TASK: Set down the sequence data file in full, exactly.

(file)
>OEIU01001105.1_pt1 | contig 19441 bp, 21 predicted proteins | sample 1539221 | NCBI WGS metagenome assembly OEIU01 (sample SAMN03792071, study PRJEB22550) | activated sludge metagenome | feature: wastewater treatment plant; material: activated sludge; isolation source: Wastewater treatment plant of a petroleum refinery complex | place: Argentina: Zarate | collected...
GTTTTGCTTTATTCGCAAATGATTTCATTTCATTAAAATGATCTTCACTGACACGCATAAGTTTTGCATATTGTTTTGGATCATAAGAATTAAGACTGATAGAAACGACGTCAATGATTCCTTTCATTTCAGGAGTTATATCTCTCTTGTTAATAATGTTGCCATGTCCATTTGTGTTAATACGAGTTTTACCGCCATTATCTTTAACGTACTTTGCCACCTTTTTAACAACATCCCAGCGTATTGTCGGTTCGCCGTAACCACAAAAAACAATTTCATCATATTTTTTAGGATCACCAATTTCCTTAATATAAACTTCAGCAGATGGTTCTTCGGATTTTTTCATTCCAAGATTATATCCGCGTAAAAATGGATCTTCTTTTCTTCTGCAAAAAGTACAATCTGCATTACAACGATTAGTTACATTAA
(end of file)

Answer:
>OEIU01001105.1_pt1 | contig 19441 bp, 21 predicted proteins | sample 1539221 | NCBI WGS metagenome assembly OEIU01 (sample SAMN03792071, study PRJEB22550) | activated sludge metagenome | feature: wastewater treatment plant; material: activated sludge; isolation source: Wastewater treatment plant of a petroleum refinery complex | place: Argentina: Zarate | collected...
GTTTTGCTTTATTCGCAAATGATTTCATTTCATTAAAATGATCTTCACTGACACGCATAAGTTTTGCATATTGTTTTGGATCATAAGAATTAAGACTGATAGAAACGACGTCAATGATTCCTTTCATTTCAGGAGTTATATCTCTCTTGTTAATAATGTTGCCATGTCCATTTGTGTTAATACGAGTTTTACCGCCATTATCTTTAACGTACTTTGCCACCTTTTTAACAACATCCCAGCGTATTGTCGGTTCGCCGTAACCACAAAAAACAATTTCATCATATTTTTTAGGATCACCAATTTCCTTAATATAAACTTCAGCAGATGGTTCTTCGGATTTTTTCATTCCAAGATTATATCCGCGTAAAAATGGATCTTCTTTTCTTCTGCAAAAAGTACAATCTGCATTACAACGATTAGTTACATTAA